This article is part of a series.
- Part 1 - The Hunter S. Thompson Board -- Arduino Mega Mini
- Part 2 - My Eagle PCB Walkthrough
- Part 3 - Mega Mini Motor Shield (M^3)
- Part 4 - My Eagle PCB Walkthrough
- Part 5 - Populating and Programming and APM
- Part 6 - Arduino to RPi -- Galvanically Isolated I2C
- Part 7 - Incomplete Works
- Part 8 - HM-10
- Part 9 - Jot
- Part 10 - Homemade Pulse Sensor
- Part 11 - ATtiny Adventure -- I2C on ATtiny 84/85
- Part 12 - This Article
- Part 13 - Kobold
- Part 14 - Scarab
- Part 15 - The Valdez Mutant -- LPC1114 QFN
- Part 16 - Lab Controller PCB
- Part 17 - Lab Controller v05-09
- Part 18 - Robber Board
Originally posted on www.letsmakerobots.com
UPDATE: Added BOM corrections. (Sorry for floating.)
Ok. Here’s a finished board I’ve been working on for a bit.
In essence, it is a BLE node board. It combines an HM-10 board with an ATtiny 85. This board builds off:
The idea of the Bitsy Spider board is diminutive controller node. I wanted it to be cheap and versatile enough to use as a node, but I think the final price is around $11 each.
Here’s the ole GitHub:
- ATtiny Bitsy Spider (v.02)
- OSHPark Board: $1.68 each ($5.05 minimum).
- 1 x 20k Resistor – 0402: $.04
- 3 x 10k Resistor – 0402: $.04
- 2 x 1uF 0402 $.20
- 3 x BSS138: $.60
- 1 x ATtiny 85 – SOIC: $.80
- 1 x HM-10: $6.50
- 1 x 0603 LED $.11
- 1 x 3.3V LDO 300mA – SOT-23-5 - Voltage Regulator: $.58
Total (approximate): $10.55
There are lots of solder-jumpers on this board, given it is meant to be versatile.
Here is the programming pinout to use an Arduino as ISP
The board is intended to harness the serial connection of the HM-10. In this version I made it straight forward, you leave the jumpers between the RX/TX line of the HM-10 and the ATtiny unsoldered, program the ATtiny as many times as you like. To test your serial connection between the ATtiny and the HM-10 simply breadboard the PCB and put jumpers like so:
PB0 <—> TX
** PB1 <—> RX**
This will allow you to test your code, without having to solder and unsolder. Then, after your code is perfectish, solder the jumpers marked “PB1 & HM10 RX” and “PB0 & HM10 TX,” then embed the Bitsy Spider.
This is an option that’ll probably continue throughout different versions of the board. I ran the GND connection of the ATtiny through a N-Chan MOSFET, and tied the gate of the FET to the PIO1. The PIO1 pin of the HM-10’s function is for a Connection Status LED. But one of the options one can set on the HM-10 is for the PIO1 to stay low unless the HM-10 has a connection. This can be set on the HM-10 when it’s in AT mode by typing:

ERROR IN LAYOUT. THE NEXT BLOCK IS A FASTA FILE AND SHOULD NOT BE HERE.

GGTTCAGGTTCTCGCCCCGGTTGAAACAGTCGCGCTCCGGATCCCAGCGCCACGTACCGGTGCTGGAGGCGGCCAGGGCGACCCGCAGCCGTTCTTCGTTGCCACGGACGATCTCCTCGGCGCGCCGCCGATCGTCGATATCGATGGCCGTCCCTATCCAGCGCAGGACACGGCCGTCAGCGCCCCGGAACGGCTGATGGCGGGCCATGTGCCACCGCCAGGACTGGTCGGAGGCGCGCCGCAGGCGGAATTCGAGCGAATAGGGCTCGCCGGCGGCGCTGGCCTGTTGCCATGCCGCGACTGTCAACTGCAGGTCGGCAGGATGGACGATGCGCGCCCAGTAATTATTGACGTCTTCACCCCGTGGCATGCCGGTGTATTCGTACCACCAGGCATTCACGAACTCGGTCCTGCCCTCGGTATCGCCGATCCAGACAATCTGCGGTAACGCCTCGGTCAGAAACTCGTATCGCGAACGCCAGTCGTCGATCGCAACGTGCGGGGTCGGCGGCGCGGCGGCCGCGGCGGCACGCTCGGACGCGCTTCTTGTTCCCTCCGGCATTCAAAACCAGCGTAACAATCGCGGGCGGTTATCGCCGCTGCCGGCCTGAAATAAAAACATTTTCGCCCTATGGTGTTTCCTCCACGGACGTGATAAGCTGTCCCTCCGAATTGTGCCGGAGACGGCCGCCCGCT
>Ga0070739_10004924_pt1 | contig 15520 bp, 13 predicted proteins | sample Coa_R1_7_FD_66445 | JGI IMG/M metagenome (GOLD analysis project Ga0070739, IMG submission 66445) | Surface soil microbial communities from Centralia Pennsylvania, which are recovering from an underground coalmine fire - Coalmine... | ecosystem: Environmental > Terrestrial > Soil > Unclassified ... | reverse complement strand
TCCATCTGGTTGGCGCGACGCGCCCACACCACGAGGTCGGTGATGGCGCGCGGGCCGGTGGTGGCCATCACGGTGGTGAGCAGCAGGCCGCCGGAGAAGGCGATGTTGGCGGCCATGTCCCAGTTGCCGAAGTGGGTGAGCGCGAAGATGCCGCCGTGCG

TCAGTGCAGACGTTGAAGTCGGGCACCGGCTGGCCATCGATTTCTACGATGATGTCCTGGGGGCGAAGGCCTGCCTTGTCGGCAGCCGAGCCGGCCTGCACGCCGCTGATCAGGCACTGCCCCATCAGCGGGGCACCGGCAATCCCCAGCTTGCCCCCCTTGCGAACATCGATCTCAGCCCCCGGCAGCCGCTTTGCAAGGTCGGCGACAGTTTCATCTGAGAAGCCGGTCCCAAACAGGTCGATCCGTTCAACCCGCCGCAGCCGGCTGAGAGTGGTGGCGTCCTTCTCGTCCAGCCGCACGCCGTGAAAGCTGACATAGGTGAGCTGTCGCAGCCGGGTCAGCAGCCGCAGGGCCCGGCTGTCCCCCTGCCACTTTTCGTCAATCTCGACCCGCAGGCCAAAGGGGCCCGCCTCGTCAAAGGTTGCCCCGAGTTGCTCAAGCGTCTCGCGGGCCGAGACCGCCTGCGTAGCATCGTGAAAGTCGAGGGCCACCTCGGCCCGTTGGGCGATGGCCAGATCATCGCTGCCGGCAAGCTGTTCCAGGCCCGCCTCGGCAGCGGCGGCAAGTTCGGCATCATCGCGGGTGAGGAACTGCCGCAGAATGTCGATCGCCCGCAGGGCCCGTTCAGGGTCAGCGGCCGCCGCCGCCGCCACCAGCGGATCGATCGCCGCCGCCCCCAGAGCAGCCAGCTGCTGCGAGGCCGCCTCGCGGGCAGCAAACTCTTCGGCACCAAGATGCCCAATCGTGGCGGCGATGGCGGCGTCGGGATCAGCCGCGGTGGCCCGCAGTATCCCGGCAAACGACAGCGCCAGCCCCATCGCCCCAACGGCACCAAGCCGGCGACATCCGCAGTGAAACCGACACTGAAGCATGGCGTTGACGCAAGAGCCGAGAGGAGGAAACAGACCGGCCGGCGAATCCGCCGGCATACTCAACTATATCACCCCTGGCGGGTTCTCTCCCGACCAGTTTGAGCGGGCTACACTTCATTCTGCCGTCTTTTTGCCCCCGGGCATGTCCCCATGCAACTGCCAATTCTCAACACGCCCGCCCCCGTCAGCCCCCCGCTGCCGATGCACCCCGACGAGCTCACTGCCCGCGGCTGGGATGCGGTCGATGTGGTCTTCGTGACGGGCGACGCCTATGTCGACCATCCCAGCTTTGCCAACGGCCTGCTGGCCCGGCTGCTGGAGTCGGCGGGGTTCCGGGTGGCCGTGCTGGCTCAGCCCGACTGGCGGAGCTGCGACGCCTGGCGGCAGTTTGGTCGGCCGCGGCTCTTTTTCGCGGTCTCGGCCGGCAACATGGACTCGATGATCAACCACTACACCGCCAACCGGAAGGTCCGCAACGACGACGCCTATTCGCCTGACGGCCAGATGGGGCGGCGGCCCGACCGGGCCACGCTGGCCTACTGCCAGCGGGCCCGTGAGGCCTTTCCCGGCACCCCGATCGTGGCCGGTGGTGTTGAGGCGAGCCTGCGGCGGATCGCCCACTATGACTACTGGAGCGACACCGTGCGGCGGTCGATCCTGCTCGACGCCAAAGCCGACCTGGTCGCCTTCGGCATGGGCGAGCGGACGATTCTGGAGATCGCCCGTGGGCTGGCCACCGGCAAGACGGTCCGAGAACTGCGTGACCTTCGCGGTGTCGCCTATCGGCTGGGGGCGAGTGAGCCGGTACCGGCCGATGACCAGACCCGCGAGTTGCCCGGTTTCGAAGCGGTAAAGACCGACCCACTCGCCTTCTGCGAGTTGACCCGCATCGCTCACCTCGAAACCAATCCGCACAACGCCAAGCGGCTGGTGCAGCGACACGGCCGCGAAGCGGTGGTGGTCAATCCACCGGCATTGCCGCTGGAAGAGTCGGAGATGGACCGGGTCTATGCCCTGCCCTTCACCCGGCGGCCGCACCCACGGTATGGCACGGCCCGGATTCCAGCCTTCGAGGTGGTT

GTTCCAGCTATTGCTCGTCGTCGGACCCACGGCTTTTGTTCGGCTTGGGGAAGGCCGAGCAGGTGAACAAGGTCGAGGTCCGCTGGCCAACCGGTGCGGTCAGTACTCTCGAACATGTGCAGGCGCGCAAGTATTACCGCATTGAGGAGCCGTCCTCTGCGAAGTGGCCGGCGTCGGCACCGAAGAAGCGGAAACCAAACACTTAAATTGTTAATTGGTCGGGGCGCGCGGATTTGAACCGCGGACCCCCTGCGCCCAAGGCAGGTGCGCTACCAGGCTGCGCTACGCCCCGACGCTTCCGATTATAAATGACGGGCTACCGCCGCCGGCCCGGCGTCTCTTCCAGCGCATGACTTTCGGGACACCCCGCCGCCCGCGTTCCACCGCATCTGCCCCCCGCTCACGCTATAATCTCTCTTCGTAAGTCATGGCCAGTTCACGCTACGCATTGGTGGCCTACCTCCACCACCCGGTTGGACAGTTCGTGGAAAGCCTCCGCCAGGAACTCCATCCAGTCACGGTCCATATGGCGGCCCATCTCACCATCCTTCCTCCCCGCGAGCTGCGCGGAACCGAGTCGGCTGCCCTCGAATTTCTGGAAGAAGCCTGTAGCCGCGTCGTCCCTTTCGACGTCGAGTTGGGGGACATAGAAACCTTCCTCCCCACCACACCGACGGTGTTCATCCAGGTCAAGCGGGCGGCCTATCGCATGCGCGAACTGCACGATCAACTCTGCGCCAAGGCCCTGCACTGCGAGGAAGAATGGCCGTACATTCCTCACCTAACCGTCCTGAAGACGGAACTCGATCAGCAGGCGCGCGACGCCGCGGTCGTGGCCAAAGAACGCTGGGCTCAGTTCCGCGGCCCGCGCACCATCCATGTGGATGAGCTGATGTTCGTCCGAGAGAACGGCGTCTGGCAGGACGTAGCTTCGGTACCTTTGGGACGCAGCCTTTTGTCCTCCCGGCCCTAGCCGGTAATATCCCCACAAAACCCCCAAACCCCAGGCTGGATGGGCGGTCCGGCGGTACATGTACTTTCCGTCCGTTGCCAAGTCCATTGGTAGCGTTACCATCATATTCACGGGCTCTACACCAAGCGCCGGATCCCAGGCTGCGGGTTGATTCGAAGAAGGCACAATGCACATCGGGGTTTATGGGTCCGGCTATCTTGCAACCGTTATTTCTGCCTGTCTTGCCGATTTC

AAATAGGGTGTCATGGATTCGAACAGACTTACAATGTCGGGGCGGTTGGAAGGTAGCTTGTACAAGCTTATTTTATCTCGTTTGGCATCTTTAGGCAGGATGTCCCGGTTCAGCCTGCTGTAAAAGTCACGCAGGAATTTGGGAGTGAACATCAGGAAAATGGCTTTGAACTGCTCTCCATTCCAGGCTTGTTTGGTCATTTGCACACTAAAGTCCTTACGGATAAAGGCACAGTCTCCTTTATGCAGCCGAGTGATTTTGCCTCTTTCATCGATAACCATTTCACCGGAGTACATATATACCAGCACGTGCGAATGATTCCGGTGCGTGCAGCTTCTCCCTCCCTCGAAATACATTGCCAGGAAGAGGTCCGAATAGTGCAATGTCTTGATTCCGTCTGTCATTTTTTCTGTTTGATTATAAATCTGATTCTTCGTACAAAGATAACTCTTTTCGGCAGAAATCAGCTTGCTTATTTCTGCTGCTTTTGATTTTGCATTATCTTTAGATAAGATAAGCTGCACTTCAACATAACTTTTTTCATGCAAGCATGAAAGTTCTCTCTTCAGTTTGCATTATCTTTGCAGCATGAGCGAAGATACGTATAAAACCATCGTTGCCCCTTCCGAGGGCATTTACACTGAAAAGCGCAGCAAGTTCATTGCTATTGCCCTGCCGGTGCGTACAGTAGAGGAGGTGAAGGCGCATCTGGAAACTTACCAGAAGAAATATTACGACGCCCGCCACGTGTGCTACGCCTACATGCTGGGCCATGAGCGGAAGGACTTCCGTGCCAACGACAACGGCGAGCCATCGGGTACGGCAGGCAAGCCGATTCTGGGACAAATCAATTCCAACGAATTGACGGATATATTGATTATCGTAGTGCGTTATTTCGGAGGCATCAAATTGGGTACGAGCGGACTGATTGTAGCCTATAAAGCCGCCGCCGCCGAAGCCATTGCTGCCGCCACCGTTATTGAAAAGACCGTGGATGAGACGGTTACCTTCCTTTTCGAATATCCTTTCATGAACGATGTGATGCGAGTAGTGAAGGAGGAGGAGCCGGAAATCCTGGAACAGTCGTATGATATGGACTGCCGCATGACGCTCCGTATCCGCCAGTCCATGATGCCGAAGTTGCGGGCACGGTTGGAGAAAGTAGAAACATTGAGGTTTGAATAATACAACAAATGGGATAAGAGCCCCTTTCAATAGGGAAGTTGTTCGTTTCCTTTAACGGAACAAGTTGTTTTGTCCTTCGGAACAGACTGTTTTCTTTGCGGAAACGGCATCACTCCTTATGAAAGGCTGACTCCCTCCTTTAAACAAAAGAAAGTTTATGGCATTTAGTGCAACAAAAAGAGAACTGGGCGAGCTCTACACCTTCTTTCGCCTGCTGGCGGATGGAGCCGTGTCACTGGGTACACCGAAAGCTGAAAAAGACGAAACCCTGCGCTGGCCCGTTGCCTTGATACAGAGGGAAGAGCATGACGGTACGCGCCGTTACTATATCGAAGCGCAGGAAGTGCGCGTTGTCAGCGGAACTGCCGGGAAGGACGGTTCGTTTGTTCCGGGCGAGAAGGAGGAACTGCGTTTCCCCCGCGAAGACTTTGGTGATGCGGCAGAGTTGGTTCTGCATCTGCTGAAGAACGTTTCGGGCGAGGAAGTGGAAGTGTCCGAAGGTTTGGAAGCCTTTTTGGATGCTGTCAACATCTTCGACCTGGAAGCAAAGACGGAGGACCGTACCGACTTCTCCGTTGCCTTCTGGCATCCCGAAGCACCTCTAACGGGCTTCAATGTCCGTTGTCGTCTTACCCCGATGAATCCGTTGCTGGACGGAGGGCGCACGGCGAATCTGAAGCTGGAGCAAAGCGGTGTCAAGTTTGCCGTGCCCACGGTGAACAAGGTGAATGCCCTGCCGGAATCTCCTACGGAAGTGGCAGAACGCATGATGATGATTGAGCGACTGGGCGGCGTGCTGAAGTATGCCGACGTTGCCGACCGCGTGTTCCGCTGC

- Type: AT+PIO11
- Response: OK+PIO11
When done, the ATtiny 85 will only power-up if the HM-10 has a connection. Of course, the solder-jumper is meant to bypass this feature.
The last solder jumper controls the HM-10’s reset. If soldered, the ATtiny 85 can reset the HM-10 by sending PB4 high for ~100mS. I added this as I hope to create a star-network with the ATtiny Bitsy Spider.
Here’s a summary explanation; the HM-10 has a time out feature after it losses connection from one HM-10 that prevents it from connecting to another for approximately 10 seconds. So far, there is no option to bypass this “lost connection” time-out. But resetting the HM-10 (<150mS power-cycle) bypasses this time-out. I’ll update more on this setup when I’ve completely tested it. If there are questions, I’ve written a lot in the comments of my original HM-10 post. But also feel fre to contact me.
One last thing I should mention.
I expect one major mistake and two minors on the first run of every board I send off. This board is no exception. I forgot the decoupling capacitors on the voltage regulator and the HM-10. I’ve added them on the v.02 board. Of course, this shouldn’t be a major flaw, but with a capacitor on the voltage regulator it causes it to spit out 3.6v instead of 3.3v. Major problem. I saved this set of boards by soldering a 0402 1uF between the legs of the SOT-23-5 regulator. Not fancy, but saved $5.